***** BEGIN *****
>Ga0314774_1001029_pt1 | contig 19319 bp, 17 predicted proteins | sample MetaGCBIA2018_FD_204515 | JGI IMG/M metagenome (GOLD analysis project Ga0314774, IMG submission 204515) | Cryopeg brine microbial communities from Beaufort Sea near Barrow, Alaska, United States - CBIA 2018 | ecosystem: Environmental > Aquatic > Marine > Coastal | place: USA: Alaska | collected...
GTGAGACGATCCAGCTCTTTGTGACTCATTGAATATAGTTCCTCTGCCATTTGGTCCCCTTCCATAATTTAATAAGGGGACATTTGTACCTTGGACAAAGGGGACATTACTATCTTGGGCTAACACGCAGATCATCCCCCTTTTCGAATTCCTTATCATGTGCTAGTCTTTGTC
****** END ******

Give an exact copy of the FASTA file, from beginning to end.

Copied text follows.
>Ga0314774_1001029_pt1 | contig 19319 bp, 17 predicted proteins | sample MetaGCBIA2018_FD_204515 | JGI IMG/M metagenome (GOLD analysis project Ga0314774, IMG submission 204515) | Cryopeg brine microbial communities from Beaufort Sea near Barrow, Alaska, United States - CBIA 2018 | ecosystem: Environmental > Aquatic > Marine > Coastal | place: USA: Alaska | collected...
GTGAGACGATCCAGCTCTTTGTGACTCATTGAATATAGTTCCTCTGCCATTTGGTCCCCTTCCATAATTTAATAAGGGGACATTTGTACCTTGGACAAAGGGGACATTACTATCTTGGGCTAACACGCAGATCATCCCCCTTTTCGAATTCCTTATCATGTGCTAGTCTTTGTC